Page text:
If your beer of choice is an India Pale Ale or IPA, you're not alone. The Brewers Association reports that it's the third most popular style of beer. But if you indulge too much, your macros might end up at the upper limit, especially since IPA carbs are often higher than other beers.
IPA Calories and Carbs
According to the USDA, a 12-ounce can or bottle of beer has 155 calories, 1.66 grams of protein, 0 grams of fat and 12.8 grams of carbohydrates. If you're wondering why the numbers don't add up, it's because of the alcohol, which is 14 grams.
Upgrading to an IPA beer will increase both calories and carbs. The Center for Science in the Public Interest points out that, in general, the calories in IPA beer can range from 170 to 240 per 12-ounce serving. Which means, for some brands, the IPA calories are almost double that of a regular beer.
If you follow a low-carb diet, you might be wondering how your favorite beverage fits into the plan. The good news? Moderation is key when it comes to weight loss. The not so good news? The IPA carbs and calories are on the high end, with many styles of IPA beer racking up 200 plus calories.
Read more: How Bad is Alcohol for Weight Loss?
For example, Samuel Adams New England IPA has 211 calories, and a higher carb count than a lighter, non-IPA beer. On the lower side for both IPA calories and IPA carbs is Founders All Day IPA, which has 150 calories and 10.9 grams of carbohydrates in a 12-ounce bottle or can. And Sierra Nevada Torpedo Extra IPA takes it to the high end with 237 calories and 14.1 grams of carbohydrates for a 12-ounce serving. (You must be 21 or over to access the pages on these websites where the nutritional information is.)
But if you plan for the occasional IPA beer, you can adjust the number of carbs and calories you consume elsewhere. That said, there is a tendency to make poor dietary choices as your alcohol consumption goes up, according to a March 2015 study published in Current Obesity Reports. With that in mind, minimizing your alcohol intake is a smart choice, especially if you're trying to drop a few pounds.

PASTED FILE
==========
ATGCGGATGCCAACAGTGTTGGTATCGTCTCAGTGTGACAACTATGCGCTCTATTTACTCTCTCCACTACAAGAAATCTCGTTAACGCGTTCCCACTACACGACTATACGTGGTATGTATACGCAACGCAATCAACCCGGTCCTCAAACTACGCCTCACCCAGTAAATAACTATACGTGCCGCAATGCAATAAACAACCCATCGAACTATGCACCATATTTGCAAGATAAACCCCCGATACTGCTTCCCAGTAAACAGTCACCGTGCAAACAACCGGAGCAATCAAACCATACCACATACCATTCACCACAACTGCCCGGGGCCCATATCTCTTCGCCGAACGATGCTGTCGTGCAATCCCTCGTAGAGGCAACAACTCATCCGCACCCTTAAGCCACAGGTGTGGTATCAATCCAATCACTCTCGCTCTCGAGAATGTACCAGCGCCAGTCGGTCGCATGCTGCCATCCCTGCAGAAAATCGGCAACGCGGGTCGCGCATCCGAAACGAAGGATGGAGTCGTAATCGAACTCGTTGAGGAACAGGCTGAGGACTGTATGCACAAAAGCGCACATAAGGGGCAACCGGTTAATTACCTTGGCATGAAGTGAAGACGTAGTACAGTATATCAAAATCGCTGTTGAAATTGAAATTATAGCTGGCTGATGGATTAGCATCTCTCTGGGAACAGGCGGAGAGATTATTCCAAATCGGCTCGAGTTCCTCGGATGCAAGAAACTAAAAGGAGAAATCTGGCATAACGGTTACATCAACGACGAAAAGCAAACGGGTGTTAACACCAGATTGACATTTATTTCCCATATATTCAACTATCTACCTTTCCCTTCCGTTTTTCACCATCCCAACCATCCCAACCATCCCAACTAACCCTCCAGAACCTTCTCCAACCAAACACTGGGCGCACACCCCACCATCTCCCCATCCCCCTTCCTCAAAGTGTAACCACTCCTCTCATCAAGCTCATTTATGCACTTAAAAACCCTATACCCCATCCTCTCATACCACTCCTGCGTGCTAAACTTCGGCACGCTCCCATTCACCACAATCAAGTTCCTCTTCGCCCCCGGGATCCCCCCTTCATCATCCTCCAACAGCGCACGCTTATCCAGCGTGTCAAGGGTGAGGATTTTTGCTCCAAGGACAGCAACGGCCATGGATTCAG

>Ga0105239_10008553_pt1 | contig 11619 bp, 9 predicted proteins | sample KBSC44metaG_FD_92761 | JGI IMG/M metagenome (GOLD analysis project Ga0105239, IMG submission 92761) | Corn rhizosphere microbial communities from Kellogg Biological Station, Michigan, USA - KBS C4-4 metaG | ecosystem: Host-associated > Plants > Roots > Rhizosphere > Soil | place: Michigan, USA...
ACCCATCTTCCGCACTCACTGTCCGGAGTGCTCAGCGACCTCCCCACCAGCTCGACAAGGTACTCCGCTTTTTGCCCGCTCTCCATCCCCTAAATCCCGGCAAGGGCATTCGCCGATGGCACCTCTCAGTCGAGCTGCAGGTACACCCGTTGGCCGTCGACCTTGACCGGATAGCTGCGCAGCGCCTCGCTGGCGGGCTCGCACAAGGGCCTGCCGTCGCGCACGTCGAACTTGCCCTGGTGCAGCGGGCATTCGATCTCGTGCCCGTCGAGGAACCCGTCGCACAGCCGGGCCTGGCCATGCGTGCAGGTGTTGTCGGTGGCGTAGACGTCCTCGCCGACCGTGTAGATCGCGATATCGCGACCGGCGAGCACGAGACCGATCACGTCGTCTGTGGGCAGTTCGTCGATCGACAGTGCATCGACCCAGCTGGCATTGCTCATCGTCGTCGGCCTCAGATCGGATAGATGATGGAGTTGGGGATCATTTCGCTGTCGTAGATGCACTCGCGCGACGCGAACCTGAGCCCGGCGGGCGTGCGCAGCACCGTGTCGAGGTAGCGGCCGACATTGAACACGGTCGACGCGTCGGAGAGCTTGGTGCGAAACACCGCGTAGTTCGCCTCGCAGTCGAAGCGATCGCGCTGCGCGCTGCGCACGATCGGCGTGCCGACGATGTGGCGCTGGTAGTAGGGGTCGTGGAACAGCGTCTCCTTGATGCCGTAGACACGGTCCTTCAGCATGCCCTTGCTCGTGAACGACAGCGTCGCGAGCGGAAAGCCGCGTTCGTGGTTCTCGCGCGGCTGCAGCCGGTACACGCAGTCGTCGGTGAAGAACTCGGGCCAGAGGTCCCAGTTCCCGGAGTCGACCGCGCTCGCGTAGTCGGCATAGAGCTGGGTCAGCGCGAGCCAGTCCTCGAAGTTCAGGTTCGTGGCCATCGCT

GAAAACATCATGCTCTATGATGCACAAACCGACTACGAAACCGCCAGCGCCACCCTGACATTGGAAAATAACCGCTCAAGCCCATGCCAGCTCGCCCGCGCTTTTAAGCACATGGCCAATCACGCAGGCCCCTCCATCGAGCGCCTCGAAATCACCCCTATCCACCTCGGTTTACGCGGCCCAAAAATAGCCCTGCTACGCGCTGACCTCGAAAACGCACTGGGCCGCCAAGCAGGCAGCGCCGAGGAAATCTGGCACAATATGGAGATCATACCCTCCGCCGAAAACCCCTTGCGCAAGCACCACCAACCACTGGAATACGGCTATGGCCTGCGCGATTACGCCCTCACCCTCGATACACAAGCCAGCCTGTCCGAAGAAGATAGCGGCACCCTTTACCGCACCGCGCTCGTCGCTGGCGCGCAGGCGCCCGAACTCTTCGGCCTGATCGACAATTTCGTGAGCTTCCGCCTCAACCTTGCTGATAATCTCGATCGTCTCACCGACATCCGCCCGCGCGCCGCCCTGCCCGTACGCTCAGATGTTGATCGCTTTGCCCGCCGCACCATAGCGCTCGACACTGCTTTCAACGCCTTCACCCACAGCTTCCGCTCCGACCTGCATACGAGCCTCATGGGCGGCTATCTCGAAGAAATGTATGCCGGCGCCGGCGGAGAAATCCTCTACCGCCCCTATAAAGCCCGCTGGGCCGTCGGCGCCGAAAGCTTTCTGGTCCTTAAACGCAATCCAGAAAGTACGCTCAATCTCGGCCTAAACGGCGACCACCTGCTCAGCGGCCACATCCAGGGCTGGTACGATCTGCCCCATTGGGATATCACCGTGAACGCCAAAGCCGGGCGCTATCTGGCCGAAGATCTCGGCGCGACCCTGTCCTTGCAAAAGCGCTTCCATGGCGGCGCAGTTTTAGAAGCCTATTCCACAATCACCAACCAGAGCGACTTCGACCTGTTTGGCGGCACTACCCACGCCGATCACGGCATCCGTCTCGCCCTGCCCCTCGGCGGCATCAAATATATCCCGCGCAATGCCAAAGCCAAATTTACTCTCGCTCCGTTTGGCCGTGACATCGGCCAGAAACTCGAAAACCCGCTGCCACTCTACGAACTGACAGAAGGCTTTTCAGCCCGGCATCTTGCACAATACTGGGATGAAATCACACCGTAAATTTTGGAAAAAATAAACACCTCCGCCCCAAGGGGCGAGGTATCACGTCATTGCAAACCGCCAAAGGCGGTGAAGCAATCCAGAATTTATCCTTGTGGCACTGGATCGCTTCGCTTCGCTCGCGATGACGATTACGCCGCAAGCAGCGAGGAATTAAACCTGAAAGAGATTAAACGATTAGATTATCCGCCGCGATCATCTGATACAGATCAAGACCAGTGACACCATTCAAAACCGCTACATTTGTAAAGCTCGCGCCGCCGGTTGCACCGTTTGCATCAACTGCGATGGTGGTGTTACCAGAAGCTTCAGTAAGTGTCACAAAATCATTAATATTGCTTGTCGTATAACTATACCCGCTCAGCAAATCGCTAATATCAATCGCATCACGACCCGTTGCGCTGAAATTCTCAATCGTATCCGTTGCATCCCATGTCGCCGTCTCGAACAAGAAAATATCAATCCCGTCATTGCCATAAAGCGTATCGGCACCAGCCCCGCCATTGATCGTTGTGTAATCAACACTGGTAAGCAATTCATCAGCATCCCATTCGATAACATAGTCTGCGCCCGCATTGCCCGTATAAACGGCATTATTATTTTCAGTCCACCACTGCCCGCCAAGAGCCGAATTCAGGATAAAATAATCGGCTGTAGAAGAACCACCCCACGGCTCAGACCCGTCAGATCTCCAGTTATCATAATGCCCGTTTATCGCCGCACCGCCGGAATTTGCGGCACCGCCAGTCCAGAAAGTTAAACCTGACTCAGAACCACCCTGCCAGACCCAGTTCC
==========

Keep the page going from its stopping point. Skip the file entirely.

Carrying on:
Beer and Your Health
Minimizing your consumption is also something the experts recommend. In fact, the 2015-2020 Dietary Guidelines say if you drink alcohol, it should be in moderation. They define moderation for an adult of legal drinking age as up to one drink per day for women and up to two drinks per day for men.
The Academy of Nutrition and Dietetics points out that the health risks associated with anything more than moderate drinking is something to consider before you indulge in more than a few beers. In addition to added calories, the National Institute on Alcohol Abuse and Alcoholism reports that drinking too much can lead to serious health consequences.
Read more: Bad Effects of Beer
Some of the more concerning health risks include an increase in heart disease, damage to the pancreas, negative impact on how the brain functions, a weakening of the immune system and an increase in certain cancers such as head and neck cancer, esophageal cancer, liver cancer, breast cancer and colorectal cancer.
The Centers for Disease Control and Prevention defines heavy drinking for men as 15 drinks or more per week. And for women, heavy drinking is defined as consuming eight or more drinks per week.
If you are watching your calories and carbs, drinking at the higher end of what is recommended will slow your efforts, especially when you consider the IPA calories can be anywhere from 150 to close to 240 calories per 12-ounce can or bottle. Even if you drink two beers per day, you are adding, on average, an extra 300 to 500 calories to your daily totals.
- U.S. Department of Agriculture: "Beer"
- Center for Science in the Public Interest: "Calories in Alcohol"
- Current Obesity Reports: "Alcohol Consumption and Obesity"
- Office of Disease Prevention and Health Promotion: "Appendix 9. Alcohol"
- The Brewers Association: "Brewers Publications Presents Brewing Eclectic IPA: Pushing the Boundaries of India Pale Ale"
- Samuel Adams: "Sam Adams New England IPA"
- Founders Brewing Co.: "FAQ"
- Sierra Nevada Brewing Co.: "Beer Nutrition"
- Academy of Nutrition and Dietetics: "Eat Right and Drink Responsibly"
- The Centers for Disease Control and Prevention: "Alcohol and Public Health"
- National Institute on Alcohol Abuse and Alcoholism: "Alcohols Effects on the Body"
- Harvard School of Public Health: Alcohol - Balancing the Risks and Benefits
- Brew Dudes: American IPA Recipe